I’ve been in love with German ever since I learned the word weltschmerz. Its literal translation is “world-pain,” the depression that arises when the realities of existence don’t line up with the ideals in your head. I talk about this word in the opening chapter of my memoir, how when I discovered it, some gear inside me clicked into place, and I thought, Yes, that’s what I’ve been trying my whole life to explain.
My weltschmerz has lessened considerably since I’ve grown closer to Jesus. I understand now that this world, in its present state, cannot satisfy the longings that gong deep and low in my soul, and the only way to find fulfillment is to hand my whole self over to God. Only when I stopped expecting writing to save me did I experience freedom in it. Only when I started asking Jesus to show me who and how to be did my desperate and ultimately futile attempts to claw out a cure for weltschmerz subside.
The second German word that caught my eye, I discovered in Sigrid Nunez’s A Feather on the Breath of God (arguably my favorite novel). The narrator’s mother, who’s spent her adult life in New York, talks of how she longs for the Germany of her youth, overturned and wholly unrecognizable after the war. To describe this longing, she uses the word heimweh. “‘Another word you have no English for.’ Homesickness? ‘Yes, but more than that.’ Nostalgia? ‘Stronger than that.'”
Google Translate offers three English words for heimweh: homesickness, longing, nostalgia. But what I know of German is the same thing the mother of Nunez’s narrator knows: more than that, stronger than that. Like weltschmerz, it, too, is a compound word. Heim means “home.” Weh means “sore, ache, woe.” More than homesickness, stronger than nostalgia, heimweh is a visceral, whole-person yearning for the place of one’s belonging. For home.
Just as I did with weltschmerz, I’ve spent my cognitive life bearing the weight of heimweh, only my longing isn’t associated with the place where I grew up. Every time I approach Southern California by plane, I look down on it and think, Crowded, cluttered, cloying. Not mine. I experienced this the first time I came back from college, leaving behind the multicolored trees of a New England fall, descending upon a place that looked the same as when I’d left it that summer. Thirteen years later, my reaction is also the same.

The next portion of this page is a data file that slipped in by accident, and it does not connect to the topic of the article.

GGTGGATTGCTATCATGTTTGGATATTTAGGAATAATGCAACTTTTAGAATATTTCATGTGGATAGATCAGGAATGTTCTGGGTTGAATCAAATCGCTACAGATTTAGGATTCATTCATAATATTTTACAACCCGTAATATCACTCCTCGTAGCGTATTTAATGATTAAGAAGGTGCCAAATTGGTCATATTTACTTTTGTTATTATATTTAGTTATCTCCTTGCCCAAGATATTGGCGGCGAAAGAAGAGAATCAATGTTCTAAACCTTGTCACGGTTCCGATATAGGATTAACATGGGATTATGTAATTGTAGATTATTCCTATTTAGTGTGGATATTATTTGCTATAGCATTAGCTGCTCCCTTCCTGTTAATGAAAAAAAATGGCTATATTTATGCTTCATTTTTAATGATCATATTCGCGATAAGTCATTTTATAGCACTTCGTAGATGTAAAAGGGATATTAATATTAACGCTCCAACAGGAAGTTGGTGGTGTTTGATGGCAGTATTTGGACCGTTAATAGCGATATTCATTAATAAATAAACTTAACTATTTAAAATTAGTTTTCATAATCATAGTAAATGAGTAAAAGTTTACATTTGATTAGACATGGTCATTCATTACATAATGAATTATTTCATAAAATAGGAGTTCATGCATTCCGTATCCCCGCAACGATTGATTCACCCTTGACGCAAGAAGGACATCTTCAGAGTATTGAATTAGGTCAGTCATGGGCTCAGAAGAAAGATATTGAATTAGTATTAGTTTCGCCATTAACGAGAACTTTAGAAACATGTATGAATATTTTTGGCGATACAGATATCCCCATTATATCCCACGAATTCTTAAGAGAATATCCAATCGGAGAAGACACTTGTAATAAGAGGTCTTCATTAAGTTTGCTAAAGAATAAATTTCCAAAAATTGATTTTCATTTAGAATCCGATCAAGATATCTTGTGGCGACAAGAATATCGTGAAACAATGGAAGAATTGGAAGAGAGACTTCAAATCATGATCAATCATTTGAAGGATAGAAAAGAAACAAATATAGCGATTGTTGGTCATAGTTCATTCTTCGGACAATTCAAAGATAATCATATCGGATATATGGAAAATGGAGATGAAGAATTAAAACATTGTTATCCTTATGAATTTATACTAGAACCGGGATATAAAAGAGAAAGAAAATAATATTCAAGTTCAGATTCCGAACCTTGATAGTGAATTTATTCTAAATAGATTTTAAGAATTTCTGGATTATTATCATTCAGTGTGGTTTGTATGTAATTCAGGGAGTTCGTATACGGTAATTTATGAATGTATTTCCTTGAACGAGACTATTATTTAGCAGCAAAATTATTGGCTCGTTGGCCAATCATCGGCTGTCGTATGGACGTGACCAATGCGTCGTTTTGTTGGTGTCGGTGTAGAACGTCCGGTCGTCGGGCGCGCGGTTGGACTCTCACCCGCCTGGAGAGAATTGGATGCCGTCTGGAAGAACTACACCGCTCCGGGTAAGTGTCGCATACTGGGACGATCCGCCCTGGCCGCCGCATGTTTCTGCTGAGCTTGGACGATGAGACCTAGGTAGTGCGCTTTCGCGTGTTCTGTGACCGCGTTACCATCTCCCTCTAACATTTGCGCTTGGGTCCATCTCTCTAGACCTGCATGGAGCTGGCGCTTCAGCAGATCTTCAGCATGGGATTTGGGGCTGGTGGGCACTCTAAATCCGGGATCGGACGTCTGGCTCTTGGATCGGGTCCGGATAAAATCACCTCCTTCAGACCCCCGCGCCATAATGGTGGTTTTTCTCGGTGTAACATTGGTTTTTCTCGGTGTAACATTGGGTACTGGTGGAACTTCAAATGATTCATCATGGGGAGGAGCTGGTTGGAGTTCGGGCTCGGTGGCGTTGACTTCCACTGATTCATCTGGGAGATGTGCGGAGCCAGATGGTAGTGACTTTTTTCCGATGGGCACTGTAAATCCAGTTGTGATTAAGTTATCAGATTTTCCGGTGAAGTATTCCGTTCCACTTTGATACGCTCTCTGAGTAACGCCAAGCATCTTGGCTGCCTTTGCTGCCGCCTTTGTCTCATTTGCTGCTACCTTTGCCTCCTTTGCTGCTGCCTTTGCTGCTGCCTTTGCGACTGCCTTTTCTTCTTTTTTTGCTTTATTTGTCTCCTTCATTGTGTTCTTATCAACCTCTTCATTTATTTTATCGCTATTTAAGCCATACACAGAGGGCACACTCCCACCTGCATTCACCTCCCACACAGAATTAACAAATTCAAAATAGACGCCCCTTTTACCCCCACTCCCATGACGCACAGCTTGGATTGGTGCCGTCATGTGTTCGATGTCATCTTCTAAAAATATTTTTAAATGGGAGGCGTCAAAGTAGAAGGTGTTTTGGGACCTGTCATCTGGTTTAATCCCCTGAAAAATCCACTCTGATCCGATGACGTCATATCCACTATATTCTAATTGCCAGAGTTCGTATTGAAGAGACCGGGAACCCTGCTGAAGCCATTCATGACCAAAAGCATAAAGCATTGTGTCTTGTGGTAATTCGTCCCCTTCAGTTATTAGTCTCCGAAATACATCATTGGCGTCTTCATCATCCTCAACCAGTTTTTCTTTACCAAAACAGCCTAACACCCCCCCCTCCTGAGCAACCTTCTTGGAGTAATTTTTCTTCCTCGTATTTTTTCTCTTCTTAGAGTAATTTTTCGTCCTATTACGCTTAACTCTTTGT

So when I talk of heimweh, I don’t mean what most people do. I have never felt “at home” in my hometown. As soon as I was old enough to realize there were other places to go, I dug my roots out of that arid soil and held them to my chest until I could move them somewhere else. For a while, I set them down in Boston, and though I loved it there, they didn’t take. I dug them back up and returned to California, before I hightailed it up to Portland, Oregon, where I’ve lived ever since.
That was eight years ago, and throughout those years, I’ve had various debates with myself (for various reasons) about whether or not the Northwest is, in fact, my home—is the satisfaction of my heimweh, such as any place on this earth can be. For heimweh is like weltschmerz in that, ultimately, the answer to its keening lies in God. He is our home, our belonging, our peace, and our rest. But though I know now that home is more than where I lay my head, the “where” still makes a considerable difference.
My time in Portland has been challenging (again, for various reasons), but whenever I look out the window and see the swells of this good, green city, all I can think is, Home. So why do I hesitate when people ask me if I’ll stay? I could give any number of answers: Because I never thought I’d find a place I loved, and now that I have, I don’t know quite what to do. Because Portland is changing so much, and I don’t know if I’ll still love it in two years, ten, twenty. Because though I don’t know where else I would go, sometimes, I’m not sure I have a reason to stay.
I live alone in a studio apartment. I work from home. I have no pets, but I do have friends, and we see each other from time to time, though we’re all busy, burdened, running this way and that. My existence is, by and large, a solitary one. Four years ago, when I said goodbye to my last roommate and got a place of my own, one of my first thoughts upon moving was, Who will find me if I die? But beating like a heart beneath this question was and still is a larger one: Who will notice if I live?
At the end of her meditation on her mother, Nunez’s narrator says, “I think I know what Heimweh means.” I think I’m also beginning to understand. What I long for is not just the “where” but the “who”—the person (or people) to make a home with. What I want is the collision of matter and meaning: marriage (and motherhood, should that come with it). What I yearn for is a reason to feel tethered to this earth, to spread my roots into the good soil God has brought me to and grow, until Jesus calls me home.